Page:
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Opinion by Amanda Vickers
Dr Thomas Owen’s talk the other week was an eye-opener for me. Dr Owen, lecturer in communication and media studies at Auckland University of Technology, spoke about his recently published book “Patents, Pills and the Press”. He discussed how the media and pharmaceutical corporations play a role in international trade deals.
Dr Owen said that pharmaceutical corporations have fast realised that the way to secure maximum profit is through extending the patents their inventions already had. This is far more profitable than from new research and development (R&D) profits from new drugs.
Extending medical patents, means higher costs of medicines for us.With any patent, if protections are too weak then there will be insufficient financial incentive for further R&D. However, if it’s too strong there will be artificial scarcity, and insufficient public benefit from the invention. The question is whether a healthy balance is achieved. The history, Dr Owen said, is that “from the mid-20th century, patents were negotiated at the UN (through World Intellectual Property Organisation, or WIPO), but Big Pharma companies lobbied to move them into trade agreements — and that is how the WTO was formed in 1995. That was the “linkage bargaining” moment, where patent protections were inserted into trade agreements, and could thus then be negotiated in exchange for concessions on agriculture, textiles, etc. (This gave rich countries more power to get what they wanted — which was stronger patent protections). Another major forum shift was the move from the WTO to multiple free trade agreements, of which the Trans-Pacific-Partnership-Agreement (TPPA) is but one. This has occurred since 2001 and continues today.”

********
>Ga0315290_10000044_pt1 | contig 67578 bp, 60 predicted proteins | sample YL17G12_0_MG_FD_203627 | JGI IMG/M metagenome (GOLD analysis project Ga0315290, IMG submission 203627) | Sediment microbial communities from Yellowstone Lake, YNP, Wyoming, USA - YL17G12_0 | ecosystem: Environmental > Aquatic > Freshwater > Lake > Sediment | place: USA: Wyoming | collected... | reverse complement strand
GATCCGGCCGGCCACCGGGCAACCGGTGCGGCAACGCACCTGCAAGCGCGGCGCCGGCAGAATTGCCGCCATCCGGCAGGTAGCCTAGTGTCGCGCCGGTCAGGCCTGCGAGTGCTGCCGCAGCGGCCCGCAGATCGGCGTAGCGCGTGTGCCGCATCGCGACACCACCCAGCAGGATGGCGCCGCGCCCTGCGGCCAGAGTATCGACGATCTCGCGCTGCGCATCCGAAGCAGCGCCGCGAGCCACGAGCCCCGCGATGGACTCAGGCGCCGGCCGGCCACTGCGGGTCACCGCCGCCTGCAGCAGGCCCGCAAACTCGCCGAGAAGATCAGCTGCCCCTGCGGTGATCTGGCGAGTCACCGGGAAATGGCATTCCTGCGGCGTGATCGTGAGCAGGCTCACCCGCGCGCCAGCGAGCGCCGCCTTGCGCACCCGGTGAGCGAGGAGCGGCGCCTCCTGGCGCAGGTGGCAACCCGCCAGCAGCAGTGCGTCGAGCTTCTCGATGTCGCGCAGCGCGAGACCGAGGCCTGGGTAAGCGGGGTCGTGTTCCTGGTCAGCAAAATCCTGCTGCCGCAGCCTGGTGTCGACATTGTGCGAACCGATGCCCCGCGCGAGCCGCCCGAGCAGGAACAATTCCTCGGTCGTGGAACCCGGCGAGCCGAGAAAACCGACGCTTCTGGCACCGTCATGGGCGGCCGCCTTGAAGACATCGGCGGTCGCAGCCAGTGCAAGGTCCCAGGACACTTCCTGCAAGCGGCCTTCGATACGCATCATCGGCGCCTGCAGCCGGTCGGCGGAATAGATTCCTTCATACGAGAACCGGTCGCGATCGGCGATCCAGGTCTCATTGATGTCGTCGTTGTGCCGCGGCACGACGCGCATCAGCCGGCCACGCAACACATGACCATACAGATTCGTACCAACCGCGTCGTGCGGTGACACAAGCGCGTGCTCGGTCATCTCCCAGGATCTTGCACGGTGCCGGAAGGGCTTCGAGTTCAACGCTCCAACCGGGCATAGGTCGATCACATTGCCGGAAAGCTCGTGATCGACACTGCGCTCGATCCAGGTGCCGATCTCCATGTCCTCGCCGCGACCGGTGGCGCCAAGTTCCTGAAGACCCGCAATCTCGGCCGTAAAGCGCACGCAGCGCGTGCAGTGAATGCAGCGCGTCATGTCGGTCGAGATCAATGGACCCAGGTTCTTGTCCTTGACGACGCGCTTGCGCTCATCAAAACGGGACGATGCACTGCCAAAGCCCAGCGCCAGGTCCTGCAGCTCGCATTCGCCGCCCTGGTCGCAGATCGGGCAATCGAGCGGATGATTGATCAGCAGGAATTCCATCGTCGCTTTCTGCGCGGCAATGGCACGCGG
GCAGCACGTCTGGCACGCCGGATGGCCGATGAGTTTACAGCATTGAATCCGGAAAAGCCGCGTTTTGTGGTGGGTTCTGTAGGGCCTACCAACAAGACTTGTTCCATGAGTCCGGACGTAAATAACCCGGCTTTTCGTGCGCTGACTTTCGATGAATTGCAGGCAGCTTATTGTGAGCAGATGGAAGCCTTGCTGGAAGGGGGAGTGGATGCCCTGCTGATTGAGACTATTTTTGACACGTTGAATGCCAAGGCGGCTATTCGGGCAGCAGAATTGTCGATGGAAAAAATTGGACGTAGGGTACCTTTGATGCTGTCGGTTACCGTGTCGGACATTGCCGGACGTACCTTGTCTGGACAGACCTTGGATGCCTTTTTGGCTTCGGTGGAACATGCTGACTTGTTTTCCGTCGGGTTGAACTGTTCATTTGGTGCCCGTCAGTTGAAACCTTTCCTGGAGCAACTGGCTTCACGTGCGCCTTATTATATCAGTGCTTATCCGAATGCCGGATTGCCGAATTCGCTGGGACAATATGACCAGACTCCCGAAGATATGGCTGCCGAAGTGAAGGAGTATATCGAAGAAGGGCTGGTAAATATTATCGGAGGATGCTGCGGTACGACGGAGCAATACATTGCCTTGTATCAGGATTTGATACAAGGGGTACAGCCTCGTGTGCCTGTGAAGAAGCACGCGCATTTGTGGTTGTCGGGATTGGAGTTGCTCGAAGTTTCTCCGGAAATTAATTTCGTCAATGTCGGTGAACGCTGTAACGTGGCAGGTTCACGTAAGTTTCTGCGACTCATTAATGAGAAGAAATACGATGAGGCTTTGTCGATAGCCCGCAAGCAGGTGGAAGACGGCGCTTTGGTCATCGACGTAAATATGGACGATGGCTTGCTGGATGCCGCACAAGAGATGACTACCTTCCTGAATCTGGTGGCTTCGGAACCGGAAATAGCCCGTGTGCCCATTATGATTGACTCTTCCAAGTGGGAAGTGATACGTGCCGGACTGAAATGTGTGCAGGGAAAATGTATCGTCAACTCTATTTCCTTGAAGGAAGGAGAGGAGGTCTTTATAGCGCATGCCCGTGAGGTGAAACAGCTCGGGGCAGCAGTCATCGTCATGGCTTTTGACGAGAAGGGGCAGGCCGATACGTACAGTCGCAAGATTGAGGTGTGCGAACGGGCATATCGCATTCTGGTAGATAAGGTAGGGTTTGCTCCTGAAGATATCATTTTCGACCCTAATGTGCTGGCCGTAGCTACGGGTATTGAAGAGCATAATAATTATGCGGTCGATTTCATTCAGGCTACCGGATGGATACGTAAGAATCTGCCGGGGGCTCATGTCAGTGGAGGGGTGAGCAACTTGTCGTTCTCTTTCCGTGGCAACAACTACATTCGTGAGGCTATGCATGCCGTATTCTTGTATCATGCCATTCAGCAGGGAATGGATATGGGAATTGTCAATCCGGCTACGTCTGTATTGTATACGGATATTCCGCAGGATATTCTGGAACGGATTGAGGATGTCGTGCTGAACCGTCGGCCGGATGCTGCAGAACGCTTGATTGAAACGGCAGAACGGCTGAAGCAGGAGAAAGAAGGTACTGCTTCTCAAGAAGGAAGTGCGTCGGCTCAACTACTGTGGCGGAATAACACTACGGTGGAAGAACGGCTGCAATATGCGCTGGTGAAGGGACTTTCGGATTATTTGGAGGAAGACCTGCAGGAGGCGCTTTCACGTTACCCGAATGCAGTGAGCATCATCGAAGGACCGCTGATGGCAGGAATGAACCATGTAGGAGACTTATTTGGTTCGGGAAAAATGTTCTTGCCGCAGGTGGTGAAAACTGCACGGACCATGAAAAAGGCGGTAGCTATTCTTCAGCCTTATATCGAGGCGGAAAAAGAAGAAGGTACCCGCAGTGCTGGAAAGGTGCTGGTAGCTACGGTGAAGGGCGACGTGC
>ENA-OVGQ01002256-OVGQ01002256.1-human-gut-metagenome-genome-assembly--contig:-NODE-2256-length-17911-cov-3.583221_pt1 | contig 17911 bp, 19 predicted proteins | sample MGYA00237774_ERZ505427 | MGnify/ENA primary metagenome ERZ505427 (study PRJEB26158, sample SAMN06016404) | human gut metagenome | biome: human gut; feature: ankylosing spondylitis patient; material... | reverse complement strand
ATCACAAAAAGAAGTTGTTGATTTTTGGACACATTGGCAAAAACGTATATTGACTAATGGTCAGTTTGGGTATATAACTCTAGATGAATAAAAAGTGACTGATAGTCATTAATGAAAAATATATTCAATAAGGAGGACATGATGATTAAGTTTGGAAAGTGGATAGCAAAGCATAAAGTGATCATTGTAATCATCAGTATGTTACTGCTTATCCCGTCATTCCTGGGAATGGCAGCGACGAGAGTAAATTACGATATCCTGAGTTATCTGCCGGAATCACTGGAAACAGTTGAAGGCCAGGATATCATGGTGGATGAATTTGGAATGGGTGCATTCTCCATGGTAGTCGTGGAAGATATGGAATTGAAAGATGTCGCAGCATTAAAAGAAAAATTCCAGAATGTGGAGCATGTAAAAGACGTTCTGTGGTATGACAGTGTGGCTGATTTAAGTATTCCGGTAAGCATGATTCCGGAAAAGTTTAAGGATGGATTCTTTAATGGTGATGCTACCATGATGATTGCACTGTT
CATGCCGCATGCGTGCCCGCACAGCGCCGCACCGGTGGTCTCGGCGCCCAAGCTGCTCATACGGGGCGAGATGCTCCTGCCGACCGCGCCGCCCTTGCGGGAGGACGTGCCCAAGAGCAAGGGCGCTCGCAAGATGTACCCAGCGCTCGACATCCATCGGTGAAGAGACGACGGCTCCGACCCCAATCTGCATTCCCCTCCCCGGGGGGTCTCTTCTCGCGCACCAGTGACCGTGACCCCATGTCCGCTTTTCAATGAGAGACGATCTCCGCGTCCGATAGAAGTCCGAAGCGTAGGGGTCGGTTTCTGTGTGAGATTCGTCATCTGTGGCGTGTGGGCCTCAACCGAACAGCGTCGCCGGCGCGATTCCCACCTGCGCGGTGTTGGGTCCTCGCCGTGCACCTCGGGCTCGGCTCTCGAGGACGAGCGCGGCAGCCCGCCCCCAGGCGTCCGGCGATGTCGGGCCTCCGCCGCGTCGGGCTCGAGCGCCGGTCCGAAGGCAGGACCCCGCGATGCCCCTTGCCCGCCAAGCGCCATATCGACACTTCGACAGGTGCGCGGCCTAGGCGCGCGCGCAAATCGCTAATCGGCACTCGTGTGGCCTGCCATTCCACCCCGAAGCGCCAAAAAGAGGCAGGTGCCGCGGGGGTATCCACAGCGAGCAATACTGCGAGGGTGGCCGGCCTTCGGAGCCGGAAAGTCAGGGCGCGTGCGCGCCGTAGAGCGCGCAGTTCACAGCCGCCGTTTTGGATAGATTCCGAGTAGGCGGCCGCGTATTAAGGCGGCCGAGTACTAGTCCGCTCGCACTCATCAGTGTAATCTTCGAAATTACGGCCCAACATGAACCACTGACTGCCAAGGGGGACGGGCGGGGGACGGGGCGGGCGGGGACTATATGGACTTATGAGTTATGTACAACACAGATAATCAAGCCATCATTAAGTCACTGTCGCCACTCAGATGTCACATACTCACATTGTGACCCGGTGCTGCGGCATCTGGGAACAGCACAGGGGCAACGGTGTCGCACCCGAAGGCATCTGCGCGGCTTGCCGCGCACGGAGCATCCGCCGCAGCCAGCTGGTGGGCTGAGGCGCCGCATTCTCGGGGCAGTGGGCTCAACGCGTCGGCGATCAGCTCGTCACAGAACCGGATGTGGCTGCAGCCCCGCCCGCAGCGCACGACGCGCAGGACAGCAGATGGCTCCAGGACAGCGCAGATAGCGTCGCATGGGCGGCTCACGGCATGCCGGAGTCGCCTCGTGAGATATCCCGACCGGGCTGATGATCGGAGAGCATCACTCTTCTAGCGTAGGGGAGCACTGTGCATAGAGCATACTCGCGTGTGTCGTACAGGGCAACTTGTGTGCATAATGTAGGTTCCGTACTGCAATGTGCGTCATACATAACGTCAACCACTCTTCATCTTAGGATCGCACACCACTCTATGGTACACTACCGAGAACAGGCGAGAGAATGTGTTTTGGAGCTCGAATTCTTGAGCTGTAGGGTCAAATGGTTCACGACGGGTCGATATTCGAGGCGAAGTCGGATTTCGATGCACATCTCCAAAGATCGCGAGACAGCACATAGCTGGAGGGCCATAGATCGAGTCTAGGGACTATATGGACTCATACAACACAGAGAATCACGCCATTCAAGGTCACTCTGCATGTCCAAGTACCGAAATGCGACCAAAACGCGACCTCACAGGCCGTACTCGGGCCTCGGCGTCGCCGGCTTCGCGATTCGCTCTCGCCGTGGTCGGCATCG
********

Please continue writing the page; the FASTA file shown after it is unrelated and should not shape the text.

What I really wanted to understand though was how those corporations pulled this off. For me, this is a sell out. Where is the logic that a sovereign nation, negotiating for the benefit of its own people, includes corporate privilege in such a negotiation? Where did the common sense, democracy, accountability and morality go? Dr Owen said it was not a simple answer, and the complexity of it is perhaps part of its genius.
He believes it came about through a complex combination of corporations influencing government, international business lobbying resources, governmental contacts and international business networks all on behalf of the corporations themselves. “mainstream media disproportionately promotes the interest of.. elites”
In terms of the media, it also becomes harder for journalists to analyse and report on these types of agreements because there are so many and they are so varied.
Dr Owen said “it is a routine finding in media research that mainstream media … around the world (and here in NZ) are disproportionately corporate controlled, and that they disproportionately promote the interests of political and economic elites while tending to delegitimise protest campaigns, activism, and civil society activities.” He said this is an orthodox media studies insight.
Regardless of the complexities of how this comes about the end result is that trade negotiations have been a very effective battle ground for corporations’ patents’ interests. This has recently culminated in the likes of the TPPA. Dr Owen is steadfast that “patents equal power” and he believes corporations will have more power as a result of the TPPA.Dr Owen’s focus was on pharmaceuticals, however, he said this general scenario is seen across many other industries.
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